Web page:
Modern use of extracorporeal life support in pregnancy and postpartum

ASAIO J. Jan-Feb 2015;61(1):110-4. doi: 10.1097/MAT.0000000000000154.


Extracorporeal membrane oxygenation (ECMO) use during pregnancy and the postpartum period are thought to be associated with an increased risk for maternal or fetal bleeding complications. We present our recent institutional experience in managing pregnant and postpartum patients with ECMO. We also performed a literature review of modern use of ECMO in pregnant and postpartum patients utilizing Pubmed and Embase databases. ECMO was used for severe cardiopulmonary failure due to multiple conditions. Based on published reports, overall maternal and fetal survival on ECMO were 80% and 70%, respectively. Mild-to-moderate vaginal bleeding was reported in a few cases, with rare occurrences of catastrophic postpartum hemorrhage. There was no consensus on an optimal anticoagulation strategy in these patients, though most preferred to keep anticoagulation at lower therapeutic levels. We conclude that ECMO, in well-selected pregnant and postpartum patients, appears to be safe and associated with low risk of maternal and fetal complications.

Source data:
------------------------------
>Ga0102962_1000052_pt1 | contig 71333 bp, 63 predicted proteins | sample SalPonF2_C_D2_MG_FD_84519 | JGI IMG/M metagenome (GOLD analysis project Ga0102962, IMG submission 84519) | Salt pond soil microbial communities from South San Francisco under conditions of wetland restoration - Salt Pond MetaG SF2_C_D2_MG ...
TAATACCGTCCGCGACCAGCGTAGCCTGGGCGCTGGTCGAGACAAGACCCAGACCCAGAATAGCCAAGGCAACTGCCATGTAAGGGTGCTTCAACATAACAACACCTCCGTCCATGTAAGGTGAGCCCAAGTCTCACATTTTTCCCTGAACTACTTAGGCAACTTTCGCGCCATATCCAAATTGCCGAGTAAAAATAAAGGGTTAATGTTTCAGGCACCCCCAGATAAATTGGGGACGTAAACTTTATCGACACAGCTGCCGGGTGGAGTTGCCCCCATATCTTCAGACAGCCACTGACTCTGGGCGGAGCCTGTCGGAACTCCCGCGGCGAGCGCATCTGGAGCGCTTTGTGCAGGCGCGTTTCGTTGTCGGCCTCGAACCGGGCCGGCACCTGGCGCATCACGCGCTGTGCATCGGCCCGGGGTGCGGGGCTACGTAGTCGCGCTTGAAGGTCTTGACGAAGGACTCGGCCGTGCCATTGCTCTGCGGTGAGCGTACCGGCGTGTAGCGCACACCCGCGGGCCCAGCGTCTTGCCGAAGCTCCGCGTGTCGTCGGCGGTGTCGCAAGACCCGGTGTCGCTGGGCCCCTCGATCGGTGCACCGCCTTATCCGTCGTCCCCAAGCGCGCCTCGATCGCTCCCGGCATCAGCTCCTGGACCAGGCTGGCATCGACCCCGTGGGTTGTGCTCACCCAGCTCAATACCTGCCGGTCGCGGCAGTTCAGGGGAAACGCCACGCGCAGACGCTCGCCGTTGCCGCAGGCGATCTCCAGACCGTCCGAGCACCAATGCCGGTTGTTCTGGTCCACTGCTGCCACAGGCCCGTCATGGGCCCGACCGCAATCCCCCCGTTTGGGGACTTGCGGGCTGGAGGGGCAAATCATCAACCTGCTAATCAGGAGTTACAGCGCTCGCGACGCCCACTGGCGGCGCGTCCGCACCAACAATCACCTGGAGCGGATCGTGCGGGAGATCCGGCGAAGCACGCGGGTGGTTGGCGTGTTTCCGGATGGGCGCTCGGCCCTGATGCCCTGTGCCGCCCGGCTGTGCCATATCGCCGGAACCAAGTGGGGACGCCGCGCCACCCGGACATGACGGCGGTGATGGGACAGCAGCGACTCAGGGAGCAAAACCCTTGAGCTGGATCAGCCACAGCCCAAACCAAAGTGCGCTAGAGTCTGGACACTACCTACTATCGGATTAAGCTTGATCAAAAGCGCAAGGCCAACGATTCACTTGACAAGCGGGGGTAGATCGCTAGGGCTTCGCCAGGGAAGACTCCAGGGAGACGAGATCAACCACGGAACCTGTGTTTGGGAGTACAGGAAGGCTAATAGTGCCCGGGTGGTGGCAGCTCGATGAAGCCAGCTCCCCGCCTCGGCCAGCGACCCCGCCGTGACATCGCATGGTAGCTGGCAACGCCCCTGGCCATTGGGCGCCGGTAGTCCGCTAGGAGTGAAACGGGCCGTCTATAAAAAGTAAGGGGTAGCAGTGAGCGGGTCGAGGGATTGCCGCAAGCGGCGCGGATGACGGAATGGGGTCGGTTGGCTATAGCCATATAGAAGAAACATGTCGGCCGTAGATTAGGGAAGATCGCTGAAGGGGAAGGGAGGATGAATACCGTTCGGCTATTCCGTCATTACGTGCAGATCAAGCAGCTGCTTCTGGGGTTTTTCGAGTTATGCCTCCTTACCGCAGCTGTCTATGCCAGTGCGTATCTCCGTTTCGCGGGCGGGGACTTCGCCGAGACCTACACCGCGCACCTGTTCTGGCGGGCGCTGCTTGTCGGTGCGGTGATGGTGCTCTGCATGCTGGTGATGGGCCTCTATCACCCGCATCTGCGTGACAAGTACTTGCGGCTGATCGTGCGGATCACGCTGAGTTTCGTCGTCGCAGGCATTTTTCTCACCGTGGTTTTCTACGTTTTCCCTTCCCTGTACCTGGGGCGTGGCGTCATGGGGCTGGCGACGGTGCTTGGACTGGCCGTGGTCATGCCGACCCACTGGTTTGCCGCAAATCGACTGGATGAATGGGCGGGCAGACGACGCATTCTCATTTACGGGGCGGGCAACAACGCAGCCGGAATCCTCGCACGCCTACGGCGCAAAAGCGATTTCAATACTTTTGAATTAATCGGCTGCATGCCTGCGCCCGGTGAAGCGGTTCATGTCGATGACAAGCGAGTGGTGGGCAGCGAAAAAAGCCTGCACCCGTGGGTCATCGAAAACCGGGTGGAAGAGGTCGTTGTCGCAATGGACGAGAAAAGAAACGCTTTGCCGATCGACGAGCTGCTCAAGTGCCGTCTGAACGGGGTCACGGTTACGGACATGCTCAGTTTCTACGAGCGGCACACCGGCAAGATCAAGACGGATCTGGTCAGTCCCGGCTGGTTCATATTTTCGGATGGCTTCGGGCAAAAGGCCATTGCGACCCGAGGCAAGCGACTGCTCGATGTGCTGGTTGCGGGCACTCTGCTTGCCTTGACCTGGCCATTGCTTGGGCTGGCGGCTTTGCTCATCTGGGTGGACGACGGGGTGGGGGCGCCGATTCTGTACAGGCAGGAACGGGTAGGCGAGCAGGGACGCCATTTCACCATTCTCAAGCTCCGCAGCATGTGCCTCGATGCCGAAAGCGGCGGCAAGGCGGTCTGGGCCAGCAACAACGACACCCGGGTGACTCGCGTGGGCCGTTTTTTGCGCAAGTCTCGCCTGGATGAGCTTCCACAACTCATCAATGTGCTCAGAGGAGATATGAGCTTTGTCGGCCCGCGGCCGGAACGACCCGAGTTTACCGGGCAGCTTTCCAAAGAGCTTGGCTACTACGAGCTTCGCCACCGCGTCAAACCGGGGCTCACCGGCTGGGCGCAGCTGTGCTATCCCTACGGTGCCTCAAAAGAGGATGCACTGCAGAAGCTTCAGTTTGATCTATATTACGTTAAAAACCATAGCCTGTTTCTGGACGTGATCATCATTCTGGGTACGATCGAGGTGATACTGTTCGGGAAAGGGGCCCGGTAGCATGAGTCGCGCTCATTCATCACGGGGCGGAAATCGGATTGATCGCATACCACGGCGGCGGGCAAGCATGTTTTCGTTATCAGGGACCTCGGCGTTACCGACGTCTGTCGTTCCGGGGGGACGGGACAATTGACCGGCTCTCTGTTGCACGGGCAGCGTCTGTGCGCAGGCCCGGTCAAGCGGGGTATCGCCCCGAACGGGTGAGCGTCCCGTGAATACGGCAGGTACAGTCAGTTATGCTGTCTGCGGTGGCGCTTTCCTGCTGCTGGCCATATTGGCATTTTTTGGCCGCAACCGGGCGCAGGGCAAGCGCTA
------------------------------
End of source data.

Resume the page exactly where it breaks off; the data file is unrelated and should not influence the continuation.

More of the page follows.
Publication types

  • Case Reports
  • Review

MeSH terms

  • Adult
  • Anticoagulants / administration & dosage
  • Anticoagulants / adverse effects
  • Blood Transfusion
  • Embolism, Amniotic Fluid / therapy
  • Extracorporeal Membrane Oxygenation* / adverse effects
  • Female
  • Heart Failure / complications
  • Heart Failure / therapy
  • Hemorrhage / etiology
  • Hemorrhage / therapy
  • Humans
  • Infant, Newborn
  • Pregnancy
  • Pregnancy Complications / therapy*
  • Pregnancy Complications, Cardiovascular / therapy
  • Pregnancy Outcome
  • Puerperal Disorders / therapy*
  • Respiratory Distress Syndrome / complications
  • Respiratory Distress Syndrome / therapy
  • Shock, Cardiogenic / complications
  • Shock, Cardiogenic / therapy
  • Treatment Outcome


  • Anticoagulants